The Ruins of Loropeni
I move in an Easterly direction across Southern Burkina Faso, at first on decent sealed roads, then on extremely dusty and corrugated red-dirt roads. At sunset I arrive at the Ruins of Loropeni, which is deserted. The guard shack is vacant, so I drive in and setup camp right at the ruins themselves, cooking dinner in the quickly fading light.
In the morning I wander around the whole site, enjoying the peace and quiet. It’s nice not to have a guide talking ‘at’ me, as is so often the case here. The guard at the entrance is more than a little surprised to see me, and after I explain my late arrival, he seems to calm down. After a wait the head guide arrives, I pay the entrance fee, and he explains the site. Loropeni gained UNESCO World Heritage status in 2009, though it is still not well understood.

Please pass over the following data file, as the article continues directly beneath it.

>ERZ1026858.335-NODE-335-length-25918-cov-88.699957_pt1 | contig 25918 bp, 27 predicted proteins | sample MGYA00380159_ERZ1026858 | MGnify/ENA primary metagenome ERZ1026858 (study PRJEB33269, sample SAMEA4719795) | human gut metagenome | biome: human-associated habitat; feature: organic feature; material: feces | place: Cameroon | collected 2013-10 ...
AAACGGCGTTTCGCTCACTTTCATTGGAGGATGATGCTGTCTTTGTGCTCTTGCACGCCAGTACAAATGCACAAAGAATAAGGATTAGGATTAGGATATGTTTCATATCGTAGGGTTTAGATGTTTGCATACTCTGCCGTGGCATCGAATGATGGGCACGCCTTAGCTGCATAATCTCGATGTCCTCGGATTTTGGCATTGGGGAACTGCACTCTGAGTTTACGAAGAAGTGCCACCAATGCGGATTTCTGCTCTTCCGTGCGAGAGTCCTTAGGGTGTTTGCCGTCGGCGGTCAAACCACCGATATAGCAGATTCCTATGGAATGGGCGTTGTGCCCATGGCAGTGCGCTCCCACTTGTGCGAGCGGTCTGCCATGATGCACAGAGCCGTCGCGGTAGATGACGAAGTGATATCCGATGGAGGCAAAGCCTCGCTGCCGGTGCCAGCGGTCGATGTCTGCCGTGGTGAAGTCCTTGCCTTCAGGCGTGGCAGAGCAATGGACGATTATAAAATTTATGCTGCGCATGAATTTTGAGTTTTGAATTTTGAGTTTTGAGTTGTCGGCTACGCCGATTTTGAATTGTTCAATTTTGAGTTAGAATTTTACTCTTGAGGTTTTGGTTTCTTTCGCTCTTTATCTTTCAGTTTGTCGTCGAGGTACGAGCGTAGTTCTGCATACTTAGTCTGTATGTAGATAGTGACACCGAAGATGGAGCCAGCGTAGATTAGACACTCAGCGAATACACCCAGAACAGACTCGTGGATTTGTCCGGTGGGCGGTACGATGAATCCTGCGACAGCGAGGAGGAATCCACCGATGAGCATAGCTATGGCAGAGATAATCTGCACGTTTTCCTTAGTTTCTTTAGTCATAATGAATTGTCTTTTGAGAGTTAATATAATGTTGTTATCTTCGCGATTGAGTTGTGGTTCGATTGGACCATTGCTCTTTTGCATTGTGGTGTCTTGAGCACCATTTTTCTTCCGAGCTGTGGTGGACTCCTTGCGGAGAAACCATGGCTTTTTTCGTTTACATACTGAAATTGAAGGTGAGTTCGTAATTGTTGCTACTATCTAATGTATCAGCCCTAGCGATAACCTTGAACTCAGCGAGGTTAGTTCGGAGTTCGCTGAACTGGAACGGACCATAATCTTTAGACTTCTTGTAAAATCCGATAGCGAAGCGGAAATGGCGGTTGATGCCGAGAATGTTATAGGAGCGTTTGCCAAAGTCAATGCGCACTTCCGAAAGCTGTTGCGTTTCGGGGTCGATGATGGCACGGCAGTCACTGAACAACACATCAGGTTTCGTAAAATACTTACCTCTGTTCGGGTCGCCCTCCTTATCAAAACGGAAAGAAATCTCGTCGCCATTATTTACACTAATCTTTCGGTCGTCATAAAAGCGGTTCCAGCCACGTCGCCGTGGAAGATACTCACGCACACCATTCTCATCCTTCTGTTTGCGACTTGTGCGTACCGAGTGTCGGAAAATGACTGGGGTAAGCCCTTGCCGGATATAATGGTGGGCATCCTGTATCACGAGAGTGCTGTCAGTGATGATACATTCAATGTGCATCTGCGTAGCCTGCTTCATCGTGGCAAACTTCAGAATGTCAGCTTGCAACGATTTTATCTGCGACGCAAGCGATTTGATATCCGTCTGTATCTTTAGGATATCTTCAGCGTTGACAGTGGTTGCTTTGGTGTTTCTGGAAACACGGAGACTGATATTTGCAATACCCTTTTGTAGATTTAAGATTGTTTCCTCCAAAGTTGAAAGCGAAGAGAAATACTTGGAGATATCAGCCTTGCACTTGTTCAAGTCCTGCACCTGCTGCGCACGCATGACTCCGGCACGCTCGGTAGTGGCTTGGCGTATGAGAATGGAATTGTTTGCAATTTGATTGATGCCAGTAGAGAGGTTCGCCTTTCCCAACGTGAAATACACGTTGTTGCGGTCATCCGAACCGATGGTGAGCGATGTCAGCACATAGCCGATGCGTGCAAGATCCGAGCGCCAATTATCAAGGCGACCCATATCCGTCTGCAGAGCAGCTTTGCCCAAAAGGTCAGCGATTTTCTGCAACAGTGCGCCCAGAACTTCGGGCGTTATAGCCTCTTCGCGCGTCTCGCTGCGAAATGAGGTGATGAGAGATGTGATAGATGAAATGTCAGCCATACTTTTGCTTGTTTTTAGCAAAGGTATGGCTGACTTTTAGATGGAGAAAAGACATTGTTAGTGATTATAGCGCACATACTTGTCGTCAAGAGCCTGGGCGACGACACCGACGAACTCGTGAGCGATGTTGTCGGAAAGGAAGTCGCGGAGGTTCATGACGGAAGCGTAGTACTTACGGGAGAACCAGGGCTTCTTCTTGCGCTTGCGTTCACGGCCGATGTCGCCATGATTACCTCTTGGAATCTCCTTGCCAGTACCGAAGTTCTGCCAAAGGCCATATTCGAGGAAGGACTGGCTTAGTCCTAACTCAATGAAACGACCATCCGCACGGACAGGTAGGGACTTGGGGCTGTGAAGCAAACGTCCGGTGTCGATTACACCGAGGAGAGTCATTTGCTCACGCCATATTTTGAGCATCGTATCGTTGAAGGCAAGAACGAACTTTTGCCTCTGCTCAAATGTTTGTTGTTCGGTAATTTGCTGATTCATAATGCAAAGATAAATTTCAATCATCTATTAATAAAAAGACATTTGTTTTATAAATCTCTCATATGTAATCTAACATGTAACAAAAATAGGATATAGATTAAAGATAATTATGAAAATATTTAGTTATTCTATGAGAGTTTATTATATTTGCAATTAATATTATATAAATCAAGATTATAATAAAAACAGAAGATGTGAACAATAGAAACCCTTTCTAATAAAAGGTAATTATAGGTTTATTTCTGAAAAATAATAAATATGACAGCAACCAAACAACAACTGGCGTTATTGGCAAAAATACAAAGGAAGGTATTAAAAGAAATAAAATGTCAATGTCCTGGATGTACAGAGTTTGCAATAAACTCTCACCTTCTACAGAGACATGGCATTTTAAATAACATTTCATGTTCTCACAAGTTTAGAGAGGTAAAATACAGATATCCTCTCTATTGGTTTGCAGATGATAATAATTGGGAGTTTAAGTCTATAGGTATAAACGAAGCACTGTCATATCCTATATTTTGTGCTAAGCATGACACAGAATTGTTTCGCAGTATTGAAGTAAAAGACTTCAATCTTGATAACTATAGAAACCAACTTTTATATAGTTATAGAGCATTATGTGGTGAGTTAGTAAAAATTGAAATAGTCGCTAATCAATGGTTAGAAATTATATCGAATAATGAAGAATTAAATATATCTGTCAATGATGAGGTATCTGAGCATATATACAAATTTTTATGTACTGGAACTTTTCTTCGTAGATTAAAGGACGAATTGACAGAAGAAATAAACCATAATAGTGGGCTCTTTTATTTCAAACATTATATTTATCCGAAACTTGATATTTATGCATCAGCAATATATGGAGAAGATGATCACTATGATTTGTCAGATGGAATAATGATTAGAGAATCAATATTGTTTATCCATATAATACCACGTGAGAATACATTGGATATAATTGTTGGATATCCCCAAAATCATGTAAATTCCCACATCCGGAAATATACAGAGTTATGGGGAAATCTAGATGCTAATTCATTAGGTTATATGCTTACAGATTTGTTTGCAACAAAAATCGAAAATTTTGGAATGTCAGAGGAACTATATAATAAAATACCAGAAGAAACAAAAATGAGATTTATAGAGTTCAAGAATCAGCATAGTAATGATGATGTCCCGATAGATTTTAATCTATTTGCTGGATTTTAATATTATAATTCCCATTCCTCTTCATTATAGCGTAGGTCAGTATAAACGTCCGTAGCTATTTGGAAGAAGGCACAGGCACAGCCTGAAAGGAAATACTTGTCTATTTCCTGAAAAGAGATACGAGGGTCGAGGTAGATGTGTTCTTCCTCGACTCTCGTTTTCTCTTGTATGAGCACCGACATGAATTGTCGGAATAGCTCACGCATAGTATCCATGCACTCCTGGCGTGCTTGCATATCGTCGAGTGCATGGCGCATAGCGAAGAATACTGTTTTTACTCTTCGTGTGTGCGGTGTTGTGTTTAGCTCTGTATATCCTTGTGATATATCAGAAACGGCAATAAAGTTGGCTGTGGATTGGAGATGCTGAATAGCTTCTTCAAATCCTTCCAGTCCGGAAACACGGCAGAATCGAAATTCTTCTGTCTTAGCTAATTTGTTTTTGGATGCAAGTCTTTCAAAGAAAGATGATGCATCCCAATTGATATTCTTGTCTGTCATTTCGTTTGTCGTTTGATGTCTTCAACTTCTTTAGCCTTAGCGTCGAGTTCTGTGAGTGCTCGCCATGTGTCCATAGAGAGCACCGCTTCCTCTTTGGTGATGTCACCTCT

Built roughly 500 years ago, it was probably a stopover point for people traveling from Northern Mali to the Coast in Ghana to trade and fish. Among West Africa’s very few stone remains, the structure was probably made out of stone to protect from the wildlife that still inhabited this part of Burkina Faso back then (Lions, elephants, etc.) as well as any unfriendly rival tribes. The guide also mentions other Overlanders have stopped in and camped here in the past, though after thinking for a while he guesses it was three or four years ago – apparently this place does not get a lot of visitors.
The Sunday market in nearby Gaoua is bustling, and I enjoy wandering around and stocking up on much needed supplies. Everyone that makes an effort to talk to me is extremely friendly and welcoming, and they are happy to see a tourist in this part of Burkina Faso.